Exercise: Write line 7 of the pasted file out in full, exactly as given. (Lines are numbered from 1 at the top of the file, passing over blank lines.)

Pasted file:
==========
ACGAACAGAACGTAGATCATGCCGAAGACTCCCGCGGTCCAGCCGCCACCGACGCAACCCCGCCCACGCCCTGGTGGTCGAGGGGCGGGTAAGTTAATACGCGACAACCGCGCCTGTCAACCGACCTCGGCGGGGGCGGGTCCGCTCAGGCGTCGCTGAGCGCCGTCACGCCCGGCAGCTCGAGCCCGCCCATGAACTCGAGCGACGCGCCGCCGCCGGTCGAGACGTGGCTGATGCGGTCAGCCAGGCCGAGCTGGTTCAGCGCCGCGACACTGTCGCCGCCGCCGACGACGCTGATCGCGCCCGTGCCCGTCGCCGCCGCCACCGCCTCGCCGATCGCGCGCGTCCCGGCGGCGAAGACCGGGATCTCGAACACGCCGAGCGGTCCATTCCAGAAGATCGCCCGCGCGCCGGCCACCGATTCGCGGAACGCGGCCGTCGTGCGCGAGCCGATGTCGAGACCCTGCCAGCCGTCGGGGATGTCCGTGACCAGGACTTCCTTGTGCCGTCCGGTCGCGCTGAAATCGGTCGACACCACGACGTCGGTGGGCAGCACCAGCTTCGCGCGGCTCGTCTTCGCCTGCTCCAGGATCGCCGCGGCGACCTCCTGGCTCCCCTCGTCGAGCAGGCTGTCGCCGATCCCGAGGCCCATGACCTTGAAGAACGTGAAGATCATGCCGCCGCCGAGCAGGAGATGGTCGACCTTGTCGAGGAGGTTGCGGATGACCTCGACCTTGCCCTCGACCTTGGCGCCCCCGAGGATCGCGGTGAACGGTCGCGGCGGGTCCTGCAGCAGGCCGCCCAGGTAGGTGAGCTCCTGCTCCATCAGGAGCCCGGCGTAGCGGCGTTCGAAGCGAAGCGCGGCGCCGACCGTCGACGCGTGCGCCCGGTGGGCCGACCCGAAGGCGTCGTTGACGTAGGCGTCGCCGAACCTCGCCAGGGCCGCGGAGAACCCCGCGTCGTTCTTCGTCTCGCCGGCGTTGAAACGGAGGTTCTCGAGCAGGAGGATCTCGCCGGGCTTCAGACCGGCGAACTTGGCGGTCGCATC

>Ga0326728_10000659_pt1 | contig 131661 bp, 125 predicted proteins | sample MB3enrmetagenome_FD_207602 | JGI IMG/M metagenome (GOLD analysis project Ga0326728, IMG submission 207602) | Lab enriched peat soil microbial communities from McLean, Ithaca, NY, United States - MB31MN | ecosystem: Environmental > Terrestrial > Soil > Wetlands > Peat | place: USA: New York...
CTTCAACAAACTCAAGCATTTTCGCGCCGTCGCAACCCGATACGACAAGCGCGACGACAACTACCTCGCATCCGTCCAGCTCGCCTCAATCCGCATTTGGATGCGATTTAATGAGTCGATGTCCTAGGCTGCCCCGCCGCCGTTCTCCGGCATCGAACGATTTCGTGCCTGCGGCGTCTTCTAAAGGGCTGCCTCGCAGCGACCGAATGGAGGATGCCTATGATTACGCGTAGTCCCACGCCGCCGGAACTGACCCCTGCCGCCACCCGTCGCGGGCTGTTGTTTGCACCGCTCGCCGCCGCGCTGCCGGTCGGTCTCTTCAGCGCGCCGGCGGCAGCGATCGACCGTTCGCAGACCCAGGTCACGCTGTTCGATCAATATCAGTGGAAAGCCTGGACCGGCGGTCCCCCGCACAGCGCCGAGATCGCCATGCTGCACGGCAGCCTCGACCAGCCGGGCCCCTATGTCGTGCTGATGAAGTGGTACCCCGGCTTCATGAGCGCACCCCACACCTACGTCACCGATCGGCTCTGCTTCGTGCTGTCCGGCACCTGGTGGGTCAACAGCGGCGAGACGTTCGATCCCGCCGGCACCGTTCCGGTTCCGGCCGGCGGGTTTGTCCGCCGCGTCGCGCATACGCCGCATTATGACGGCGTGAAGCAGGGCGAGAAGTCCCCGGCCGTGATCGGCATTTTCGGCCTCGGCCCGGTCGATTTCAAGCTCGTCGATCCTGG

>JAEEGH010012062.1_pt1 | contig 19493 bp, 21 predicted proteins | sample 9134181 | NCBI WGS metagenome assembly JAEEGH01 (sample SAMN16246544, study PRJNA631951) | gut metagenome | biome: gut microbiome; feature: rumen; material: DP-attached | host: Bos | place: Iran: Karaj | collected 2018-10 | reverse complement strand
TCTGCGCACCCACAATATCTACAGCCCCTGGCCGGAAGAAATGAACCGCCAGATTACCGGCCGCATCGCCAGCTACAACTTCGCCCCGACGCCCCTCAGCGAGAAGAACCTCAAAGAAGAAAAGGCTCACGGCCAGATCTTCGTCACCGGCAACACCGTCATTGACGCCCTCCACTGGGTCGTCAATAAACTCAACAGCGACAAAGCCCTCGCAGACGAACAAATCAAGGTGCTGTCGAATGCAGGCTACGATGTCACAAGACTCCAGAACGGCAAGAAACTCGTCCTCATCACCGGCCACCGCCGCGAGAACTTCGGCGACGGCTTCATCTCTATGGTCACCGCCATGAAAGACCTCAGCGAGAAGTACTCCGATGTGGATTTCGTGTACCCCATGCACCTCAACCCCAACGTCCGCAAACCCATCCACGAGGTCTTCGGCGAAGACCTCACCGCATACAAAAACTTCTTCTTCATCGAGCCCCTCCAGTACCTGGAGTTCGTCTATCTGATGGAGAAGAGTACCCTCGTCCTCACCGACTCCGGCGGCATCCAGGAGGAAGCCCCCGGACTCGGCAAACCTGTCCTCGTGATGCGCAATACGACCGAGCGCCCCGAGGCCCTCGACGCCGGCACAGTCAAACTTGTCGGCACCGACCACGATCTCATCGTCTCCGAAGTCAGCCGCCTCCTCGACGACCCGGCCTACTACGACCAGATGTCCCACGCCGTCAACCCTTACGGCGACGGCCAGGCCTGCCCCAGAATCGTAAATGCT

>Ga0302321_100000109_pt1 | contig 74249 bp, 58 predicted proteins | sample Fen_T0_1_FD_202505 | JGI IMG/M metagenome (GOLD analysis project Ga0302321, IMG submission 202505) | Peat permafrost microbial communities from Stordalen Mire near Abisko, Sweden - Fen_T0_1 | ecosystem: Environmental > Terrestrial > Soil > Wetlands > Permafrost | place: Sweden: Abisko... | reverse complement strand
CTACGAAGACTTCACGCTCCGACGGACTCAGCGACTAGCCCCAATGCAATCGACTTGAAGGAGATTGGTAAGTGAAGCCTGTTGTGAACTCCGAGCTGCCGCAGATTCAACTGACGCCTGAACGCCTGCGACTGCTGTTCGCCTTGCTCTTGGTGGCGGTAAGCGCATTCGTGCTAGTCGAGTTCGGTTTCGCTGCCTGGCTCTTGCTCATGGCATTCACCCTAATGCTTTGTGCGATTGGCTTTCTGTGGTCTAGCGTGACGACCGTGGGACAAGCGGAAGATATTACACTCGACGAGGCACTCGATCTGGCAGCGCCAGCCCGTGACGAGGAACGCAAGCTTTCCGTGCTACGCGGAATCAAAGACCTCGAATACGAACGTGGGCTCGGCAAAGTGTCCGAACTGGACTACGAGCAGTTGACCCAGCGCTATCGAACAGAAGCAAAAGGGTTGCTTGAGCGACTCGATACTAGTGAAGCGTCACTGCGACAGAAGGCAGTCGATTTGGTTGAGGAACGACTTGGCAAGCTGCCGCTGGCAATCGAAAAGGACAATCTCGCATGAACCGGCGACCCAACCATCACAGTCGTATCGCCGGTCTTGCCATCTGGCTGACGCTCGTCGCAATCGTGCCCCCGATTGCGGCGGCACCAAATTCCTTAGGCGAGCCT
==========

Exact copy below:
CTACGAAGACTTCACGCTCCGACGGACTCAGCGACTAGCCCCAATGCAATCGACTTGAAGGAGATTGGTAAGTGAAGCCTGTTGTGAACTCCGAGCTGCCGCAGATTCAACTGACGCCTGAACGCCTGCGACTGCTGTTCGCCTTGCTCTTGGTGGCGGTAAGCGCATTCGTGCTAGTCGAGTTCGGTTTCGCTGCCTGGCTCTTGCTCATGGCATTCACCCTAATGCTTTGTGCGATTGGCTTTCTGTGGTCTAGCGTGACGACCGTGGGACAAGCGGAAGATATTACACTCGACGAGGCACTCGATCTGGCAGCGCCAGCCCGTGACGAGGAACGCAAGCTTTCCGTGCTACGCGGAATCAAAGACCTCGAATACGAACGTGGGCTCGGCAAAGTGTCCGAACTGGACTACGAGCAGTTGACCCAGCGCTATCGAACAGAAGCAAAAGGGTTGCTTGAGCGACTCGATACTAGTGAAGCGTCACTGCGACAGAAGGCAGTCGATTTGGTTGAGGAACGACTTGGCAAGCTGCCGCTGGCAATCGAAAAGGACAATCTCGCATGAACCGGCGACCCAACCATCACAGTCGTATCGCCGGTCTTGCCATCTGGCTGACGCTCGTCGCAATCGTGCCCCCGATTGCGGCGGCACCAAATTCCTTAGGCGAGCCT